In addition do we really think that the resultant increases in corn prices across this continent because of the new fuel market in the USA will reduce the number of, for example Mexicans, who have to cross the border illegally in order to survive, now that their basic food costs substantially more? What other option would be available to them? If America can land people on the moon and help develop the computer and the nanotechnology age, I cannot believe that the problem of carbon dioxide emissions from thermal power plants cannot be resolved. If indeed it cannot then we may as well all give up because alternatives, without the subsidies, would cost the average household much, much more.

Unless an engineer is amongst the talented and privileged few who are involved in the real earth-shattering (no pun meant from this miner) engineering developments such as fusion, nanotechnology and the like, most engineers will spend a satisfying career applying well-known formulae and codes of practice to build useful ‘things’. This is clearly essential and can be very rewarding, but every mining engineer in contrast has the opportunity during his or her career to really make a difference. These challenges and opportunities come from the fact that we ‘build’ excavations in the rock and therefore don’t use materials with well-known properties or loading conditions; and still need to make a return on the investment.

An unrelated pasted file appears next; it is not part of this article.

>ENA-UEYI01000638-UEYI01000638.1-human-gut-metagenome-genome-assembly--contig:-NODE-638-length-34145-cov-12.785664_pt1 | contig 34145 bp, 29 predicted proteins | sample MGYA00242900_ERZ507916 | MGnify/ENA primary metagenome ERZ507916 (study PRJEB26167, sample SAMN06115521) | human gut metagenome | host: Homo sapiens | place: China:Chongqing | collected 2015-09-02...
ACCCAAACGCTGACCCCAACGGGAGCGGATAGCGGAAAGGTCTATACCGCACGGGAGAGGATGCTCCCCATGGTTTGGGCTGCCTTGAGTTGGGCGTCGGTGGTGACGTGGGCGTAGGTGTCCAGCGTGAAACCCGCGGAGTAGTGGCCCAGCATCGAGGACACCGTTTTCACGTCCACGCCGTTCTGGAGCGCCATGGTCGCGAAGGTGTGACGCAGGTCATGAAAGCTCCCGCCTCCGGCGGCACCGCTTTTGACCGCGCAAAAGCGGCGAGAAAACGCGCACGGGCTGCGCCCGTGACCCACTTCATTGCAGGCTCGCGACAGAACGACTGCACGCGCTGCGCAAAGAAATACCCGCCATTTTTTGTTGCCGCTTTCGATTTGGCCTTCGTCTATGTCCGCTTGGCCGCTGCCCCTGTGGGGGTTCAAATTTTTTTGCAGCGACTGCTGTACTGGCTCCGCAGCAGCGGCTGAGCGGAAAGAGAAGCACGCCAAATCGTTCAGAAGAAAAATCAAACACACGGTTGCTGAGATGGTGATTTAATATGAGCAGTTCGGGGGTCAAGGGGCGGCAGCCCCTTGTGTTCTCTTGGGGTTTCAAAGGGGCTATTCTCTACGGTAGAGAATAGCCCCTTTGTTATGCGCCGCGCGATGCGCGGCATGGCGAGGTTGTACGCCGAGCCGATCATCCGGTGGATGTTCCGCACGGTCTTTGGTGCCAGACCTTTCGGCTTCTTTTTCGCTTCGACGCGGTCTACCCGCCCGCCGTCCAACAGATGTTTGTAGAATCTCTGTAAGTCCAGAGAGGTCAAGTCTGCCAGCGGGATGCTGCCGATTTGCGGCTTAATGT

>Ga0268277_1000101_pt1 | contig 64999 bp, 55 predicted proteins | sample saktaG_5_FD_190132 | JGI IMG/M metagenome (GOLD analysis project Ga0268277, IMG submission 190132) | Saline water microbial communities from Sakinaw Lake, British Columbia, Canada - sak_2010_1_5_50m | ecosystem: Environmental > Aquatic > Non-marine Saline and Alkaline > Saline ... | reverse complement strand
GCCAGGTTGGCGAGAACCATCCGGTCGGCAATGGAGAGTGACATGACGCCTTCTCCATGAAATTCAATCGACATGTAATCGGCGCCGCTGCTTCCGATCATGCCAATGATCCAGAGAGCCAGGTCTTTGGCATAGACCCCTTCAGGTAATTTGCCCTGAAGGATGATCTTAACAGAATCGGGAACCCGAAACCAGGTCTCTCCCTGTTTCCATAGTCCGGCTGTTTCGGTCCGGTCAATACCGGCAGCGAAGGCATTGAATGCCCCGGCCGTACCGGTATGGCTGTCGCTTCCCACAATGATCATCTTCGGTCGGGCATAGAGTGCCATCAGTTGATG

Before anyone howls about making a profit from mining, consider that all working cost increases in mining have a dramatic effect on every other sector and that no activity or occupation can ever be risk free (although this must always be the goal). Safety underground is and always will be paramount and the cause of the challenges; and the solutions lie in research and development from experts not from politicians wishing to be seen to react quickly. It should be remembered that the world renowned US Bureau of Mines was ‘killed’ by politicians years ago to save less than $100 million per year. Granted some of it exists still in the National Institute of Occupational Safety and Health (that does great work considering its budget), which for some strange political quirk reports to the Center for Disease Control.